Saturday, January 10, 2009

How to use a litmus test to beat Obama

Doug Forrester makes a trenchant observation:

A potential leader who can lead the GOP must be able to appeal to significant numbers of Obama 2008 voters.

Even if Obama is a failure, we can’t depend on Obama 2008 voters to switch unless we give them a Republican that appeals to them.

This doesn’t mean we need to appeal to the far left of the Democratic Party. Those loons would probably vote for Trotsky if we gave them the opportunity. We’ve got to appeal to elements of the Obama 2008 coalition that wavered in supporting him in 2008 or may be vulnerable in 2012.

So before you trot out some ideologically perfect candidate you need to identify which Obama voters he or she will switch in 2012 to give us a majority

Two words: Young Voters. Without their support, Obama would have lost both Indiana and North Carolina, must-win states in any cycle for the GOP. And young voters don't just bring their vote, they also bring their passion, footwork, and annoying viral videos that are so important in shaping a campaign's identity.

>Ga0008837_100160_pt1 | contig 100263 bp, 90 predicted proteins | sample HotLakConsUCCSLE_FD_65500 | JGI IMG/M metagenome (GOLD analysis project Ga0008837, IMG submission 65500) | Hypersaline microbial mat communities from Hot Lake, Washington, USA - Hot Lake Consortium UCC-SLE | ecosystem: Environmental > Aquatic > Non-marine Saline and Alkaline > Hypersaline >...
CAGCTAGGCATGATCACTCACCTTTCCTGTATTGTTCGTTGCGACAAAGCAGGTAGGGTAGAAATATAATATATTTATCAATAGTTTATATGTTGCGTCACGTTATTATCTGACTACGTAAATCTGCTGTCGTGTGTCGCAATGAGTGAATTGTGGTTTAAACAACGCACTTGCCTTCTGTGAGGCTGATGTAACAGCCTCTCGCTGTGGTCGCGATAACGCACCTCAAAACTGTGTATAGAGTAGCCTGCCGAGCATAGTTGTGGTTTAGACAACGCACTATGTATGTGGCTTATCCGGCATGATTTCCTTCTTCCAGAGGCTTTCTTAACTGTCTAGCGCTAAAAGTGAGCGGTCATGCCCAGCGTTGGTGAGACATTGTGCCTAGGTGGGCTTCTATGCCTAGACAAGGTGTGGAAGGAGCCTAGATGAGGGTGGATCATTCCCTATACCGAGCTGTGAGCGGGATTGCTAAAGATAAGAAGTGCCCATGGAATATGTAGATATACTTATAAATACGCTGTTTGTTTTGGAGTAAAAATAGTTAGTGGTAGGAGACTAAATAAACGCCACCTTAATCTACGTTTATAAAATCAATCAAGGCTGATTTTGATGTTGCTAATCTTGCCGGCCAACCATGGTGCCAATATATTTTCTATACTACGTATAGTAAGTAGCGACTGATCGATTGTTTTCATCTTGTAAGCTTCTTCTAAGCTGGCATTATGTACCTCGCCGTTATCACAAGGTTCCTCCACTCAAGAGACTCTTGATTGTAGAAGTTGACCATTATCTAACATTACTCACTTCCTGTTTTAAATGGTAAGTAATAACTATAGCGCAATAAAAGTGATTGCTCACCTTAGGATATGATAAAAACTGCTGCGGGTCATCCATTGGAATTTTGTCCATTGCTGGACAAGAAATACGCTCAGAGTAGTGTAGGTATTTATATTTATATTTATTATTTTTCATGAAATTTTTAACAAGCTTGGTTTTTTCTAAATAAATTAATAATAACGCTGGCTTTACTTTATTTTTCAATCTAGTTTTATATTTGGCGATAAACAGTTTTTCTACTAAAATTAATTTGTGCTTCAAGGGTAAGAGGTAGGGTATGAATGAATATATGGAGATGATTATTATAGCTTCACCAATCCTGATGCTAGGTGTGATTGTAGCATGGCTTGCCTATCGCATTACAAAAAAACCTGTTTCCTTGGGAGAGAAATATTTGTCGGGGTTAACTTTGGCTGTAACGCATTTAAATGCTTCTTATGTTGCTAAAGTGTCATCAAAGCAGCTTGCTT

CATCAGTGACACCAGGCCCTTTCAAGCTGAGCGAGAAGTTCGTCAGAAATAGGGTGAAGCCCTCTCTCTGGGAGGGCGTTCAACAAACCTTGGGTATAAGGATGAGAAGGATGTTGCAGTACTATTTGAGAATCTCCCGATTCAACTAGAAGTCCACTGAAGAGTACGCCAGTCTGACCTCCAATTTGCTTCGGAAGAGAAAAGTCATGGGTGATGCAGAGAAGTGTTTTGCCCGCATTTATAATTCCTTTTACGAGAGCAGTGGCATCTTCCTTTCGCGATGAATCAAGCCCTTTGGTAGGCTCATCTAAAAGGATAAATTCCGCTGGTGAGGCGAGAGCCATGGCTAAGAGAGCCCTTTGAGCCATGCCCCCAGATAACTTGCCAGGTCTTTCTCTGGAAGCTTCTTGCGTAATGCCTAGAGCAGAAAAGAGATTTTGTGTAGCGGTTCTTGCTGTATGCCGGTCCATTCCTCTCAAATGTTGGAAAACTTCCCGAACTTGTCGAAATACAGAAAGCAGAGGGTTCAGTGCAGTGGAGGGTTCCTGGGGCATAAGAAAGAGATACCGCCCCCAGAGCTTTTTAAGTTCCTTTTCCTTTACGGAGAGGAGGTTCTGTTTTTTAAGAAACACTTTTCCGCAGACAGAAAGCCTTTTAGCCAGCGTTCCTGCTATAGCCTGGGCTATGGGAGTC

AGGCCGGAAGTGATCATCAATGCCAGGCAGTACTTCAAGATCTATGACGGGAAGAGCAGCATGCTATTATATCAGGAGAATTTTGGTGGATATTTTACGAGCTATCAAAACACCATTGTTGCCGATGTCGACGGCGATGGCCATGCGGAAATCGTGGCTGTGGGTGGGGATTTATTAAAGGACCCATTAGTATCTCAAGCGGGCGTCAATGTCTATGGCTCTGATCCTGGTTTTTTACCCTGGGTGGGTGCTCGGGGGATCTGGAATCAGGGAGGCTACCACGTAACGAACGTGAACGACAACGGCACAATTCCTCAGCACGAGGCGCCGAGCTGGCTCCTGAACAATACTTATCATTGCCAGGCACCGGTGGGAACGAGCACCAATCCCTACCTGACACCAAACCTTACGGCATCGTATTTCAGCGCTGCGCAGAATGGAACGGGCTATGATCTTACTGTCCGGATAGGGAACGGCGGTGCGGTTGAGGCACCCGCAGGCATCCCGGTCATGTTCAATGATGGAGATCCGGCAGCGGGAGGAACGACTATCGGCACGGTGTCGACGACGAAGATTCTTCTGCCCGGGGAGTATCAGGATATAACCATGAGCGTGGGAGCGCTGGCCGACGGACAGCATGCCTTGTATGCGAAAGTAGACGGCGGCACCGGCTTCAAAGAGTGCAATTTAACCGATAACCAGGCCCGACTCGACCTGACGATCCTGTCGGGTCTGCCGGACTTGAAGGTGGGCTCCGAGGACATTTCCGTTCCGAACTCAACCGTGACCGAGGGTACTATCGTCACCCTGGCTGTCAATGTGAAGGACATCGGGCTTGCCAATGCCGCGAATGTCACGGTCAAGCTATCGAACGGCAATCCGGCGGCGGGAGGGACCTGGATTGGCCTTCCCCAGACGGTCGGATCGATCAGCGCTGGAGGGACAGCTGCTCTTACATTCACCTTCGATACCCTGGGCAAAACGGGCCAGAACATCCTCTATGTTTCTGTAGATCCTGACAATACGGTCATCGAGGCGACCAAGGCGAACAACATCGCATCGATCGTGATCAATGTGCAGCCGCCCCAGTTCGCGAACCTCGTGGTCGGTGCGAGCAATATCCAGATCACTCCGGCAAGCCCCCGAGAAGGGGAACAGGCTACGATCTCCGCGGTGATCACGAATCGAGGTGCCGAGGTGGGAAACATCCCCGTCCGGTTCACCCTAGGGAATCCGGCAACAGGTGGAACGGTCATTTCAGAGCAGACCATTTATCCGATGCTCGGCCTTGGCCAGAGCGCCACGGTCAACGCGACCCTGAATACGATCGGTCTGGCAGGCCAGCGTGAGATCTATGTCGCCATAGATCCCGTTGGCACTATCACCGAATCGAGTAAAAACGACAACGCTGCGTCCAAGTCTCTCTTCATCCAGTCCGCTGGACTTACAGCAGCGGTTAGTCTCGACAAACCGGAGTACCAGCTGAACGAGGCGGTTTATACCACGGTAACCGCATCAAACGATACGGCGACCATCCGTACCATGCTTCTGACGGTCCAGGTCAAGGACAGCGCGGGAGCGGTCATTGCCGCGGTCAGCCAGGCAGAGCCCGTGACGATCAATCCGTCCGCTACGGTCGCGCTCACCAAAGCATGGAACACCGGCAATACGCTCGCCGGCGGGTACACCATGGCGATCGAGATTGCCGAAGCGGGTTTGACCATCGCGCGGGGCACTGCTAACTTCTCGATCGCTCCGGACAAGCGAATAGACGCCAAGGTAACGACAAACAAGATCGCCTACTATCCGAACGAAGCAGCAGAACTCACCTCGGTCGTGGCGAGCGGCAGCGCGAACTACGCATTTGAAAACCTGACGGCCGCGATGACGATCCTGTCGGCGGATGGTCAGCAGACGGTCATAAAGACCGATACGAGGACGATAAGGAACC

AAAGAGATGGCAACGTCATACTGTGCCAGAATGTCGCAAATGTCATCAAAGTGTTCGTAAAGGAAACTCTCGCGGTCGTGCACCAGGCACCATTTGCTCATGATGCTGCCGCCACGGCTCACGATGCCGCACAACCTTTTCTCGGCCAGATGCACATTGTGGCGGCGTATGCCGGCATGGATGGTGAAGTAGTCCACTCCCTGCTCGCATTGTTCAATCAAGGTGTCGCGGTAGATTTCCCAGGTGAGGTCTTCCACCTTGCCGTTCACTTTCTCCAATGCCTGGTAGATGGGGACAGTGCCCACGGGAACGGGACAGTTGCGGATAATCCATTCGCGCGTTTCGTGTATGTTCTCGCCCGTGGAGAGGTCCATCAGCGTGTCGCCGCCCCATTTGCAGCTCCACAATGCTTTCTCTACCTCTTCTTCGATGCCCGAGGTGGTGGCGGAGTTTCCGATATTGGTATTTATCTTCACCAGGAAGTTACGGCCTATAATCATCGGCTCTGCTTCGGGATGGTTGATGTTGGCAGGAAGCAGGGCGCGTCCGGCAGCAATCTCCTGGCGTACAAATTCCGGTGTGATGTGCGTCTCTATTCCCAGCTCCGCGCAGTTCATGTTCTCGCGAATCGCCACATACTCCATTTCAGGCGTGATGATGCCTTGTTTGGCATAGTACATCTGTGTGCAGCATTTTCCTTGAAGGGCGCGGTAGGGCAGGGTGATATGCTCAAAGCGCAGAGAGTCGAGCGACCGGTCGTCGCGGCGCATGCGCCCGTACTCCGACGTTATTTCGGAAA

Pew Research Center:

In addition to providing Barack Obama and other Democrats with strong support this year, young voters were unusually active in the campaign. According to Pew's post-election survey of voters, fully 28% of young voters in battleground states said they had attended a campaign event, far more than among other age groups.....

According to the exit polls, young voters in key battleground states this year were far more likely to have been contacted by the Obama campaign than by the McCain campaign - and in some states they were more likely than older voters to have been contacted, a significant reversal from past patterns.

The natural temptation would be to connect the dots and choose a younger, sexier candidate like Bobby Jindal or Sarah Palin. But that might not be necessary. If siphoning off young Obama voters isn't possible, there's one force that might minimize their damage: incumbency.

After four years of inhabiting the Oval Office, Barack Obama will have lost some of his minty-fresh zest, and, further, he'll have undoubtedly disappointed the idealistic kiddos after moving to the center (already happening), where mainstream, married Americans reside, with their checkbooks and productive roles in society suddenly gaining salience.

No matter who the GOP nominates, expect the youth's enthusiasm for Obama to have waned, affecting not only those raw votes, but also that raw passion.